Assessing the effect of fibre extraction processes on the strength of flax fibre reinforcement

Xuesen Zeng, Sacha J Mooney & Craig J Sturrock

A number of factors impede the direct translation of fibre properties from plant crop species to natural fibre composites. Commercially available fibre extraction processes introduce defects and degrade the mechanical properties of fibres. This study reports on a novel image based approach for investigating the effect of fibre extraction processes on flax fibre bundle strength. X-ray micro Computed Tomography (╬╝CT) was coupled with uniaxial tensile testing to measure the in-situ fibre bundle cross-section area and tensile strength in flax plant stems. The mean tensile strength result was 50% higher than that of the fibres extracted through the standard commercial process. To minimize fibre damage during fibre extraction, a pre-treatment was proposed via saturating flax plant stems in 35% aqueous ammonia solution. By environmental scanning electron microscopy (ESEM), it was evident that ammonia treatment significantly reduced the extent of damage in flax fibre knots and the optimum treatment parameter was identified.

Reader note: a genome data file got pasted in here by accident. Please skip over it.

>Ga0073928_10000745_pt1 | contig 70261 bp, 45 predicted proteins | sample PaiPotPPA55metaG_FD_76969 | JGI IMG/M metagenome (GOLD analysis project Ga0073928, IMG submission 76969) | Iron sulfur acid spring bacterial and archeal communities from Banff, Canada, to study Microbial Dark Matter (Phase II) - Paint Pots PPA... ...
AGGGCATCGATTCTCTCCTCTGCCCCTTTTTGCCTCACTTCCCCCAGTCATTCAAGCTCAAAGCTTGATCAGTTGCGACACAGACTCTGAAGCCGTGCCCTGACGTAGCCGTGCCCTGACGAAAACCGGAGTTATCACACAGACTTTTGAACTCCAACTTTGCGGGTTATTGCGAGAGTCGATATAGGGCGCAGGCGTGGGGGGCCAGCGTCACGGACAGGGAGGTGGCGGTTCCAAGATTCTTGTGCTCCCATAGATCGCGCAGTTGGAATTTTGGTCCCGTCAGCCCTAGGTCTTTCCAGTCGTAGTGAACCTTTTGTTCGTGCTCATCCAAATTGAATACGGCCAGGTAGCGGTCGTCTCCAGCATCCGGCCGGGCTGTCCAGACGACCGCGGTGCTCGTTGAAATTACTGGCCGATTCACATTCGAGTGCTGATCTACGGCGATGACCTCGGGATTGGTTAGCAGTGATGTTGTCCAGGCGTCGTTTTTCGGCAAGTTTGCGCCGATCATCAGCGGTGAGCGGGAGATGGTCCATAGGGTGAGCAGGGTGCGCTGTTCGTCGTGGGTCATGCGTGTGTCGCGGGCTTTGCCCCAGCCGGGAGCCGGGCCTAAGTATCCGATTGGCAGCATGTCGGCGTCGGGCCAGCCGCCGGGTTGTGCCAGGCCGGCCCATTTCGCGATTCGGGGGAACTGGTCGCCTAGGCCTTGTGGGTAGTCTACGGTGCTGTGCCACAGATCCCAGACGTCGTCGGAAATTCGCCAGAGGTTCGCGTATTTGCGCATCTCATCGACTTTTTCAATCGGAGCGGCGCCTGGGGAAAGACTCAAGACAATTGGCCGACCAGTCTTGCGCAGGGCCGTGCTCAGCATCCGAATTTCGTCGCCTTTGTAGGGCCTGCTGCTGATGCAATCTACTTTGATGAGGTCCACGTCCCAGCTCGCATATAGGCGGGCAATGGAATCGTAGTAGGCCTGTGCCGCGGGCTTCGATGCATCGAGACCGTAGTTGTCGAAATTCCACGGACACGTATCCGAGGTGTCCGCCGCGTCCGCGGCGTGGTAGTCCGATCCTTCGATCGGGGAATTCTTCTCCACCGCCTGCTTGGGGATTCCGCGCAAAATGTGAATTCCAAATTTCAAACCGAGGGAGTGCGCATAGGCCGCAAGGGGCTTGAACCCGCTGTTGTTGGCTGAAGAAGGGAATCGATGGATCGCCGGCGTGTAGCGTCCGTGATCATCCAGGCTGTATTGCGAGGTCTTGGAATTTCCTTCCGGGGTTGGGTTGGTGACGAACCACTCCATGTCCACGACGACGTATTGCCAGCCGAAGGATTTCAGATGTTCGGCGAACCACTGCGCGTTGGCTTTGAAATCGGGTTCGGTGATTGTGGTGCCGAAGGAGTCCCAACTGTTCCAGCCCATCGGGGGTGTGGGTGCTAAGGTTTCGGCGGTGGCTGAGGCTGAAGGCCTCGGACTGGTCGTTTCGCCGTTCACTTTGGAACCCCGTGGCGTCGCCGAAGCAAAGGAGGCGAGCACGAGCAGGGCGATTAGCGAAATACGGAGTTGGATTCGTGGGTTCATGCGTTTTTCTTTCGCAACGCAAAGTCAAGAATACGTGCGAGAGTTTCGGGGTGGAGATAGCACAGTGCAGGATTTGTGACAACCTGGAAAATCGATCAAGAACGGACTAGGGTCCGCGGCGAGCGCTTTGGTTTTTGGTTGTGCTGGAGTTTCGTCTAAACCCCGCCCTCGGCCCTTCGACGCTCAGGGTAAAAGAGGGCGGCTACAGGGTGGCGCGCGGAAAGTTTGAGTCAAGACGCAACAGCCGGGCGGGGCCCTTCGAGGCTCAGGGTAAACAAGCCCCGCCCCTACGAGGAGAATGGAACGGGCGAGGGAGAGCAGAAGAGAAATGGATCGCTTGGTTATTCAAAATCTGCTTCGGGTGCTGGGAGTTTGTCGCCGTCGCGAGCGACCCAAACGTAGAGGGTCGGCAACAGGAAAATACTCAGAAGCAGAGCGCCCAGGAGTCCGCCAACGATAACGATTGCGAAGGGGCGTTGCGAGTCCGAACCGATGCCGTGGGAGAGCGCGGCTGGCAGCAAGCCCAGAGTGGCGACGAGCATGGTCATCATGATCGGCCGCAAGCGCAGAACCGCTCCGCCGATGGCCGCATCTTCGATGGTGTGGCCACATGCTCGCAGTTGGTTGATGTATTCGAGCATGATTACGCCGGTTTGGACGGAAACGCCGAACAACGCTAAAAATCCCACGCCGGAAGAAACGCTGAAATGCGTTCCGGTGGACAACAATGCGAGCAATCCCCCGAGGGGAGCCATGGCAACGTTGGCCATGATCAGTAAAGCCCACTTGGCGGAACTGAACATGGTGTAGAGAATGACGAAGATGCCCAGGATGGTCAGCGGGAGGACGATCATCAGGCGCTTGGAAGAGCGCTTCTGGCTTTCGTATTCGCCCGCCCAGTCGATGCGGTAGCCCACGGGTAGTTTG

In press in Composites Part A: Applied Science and Manufacturing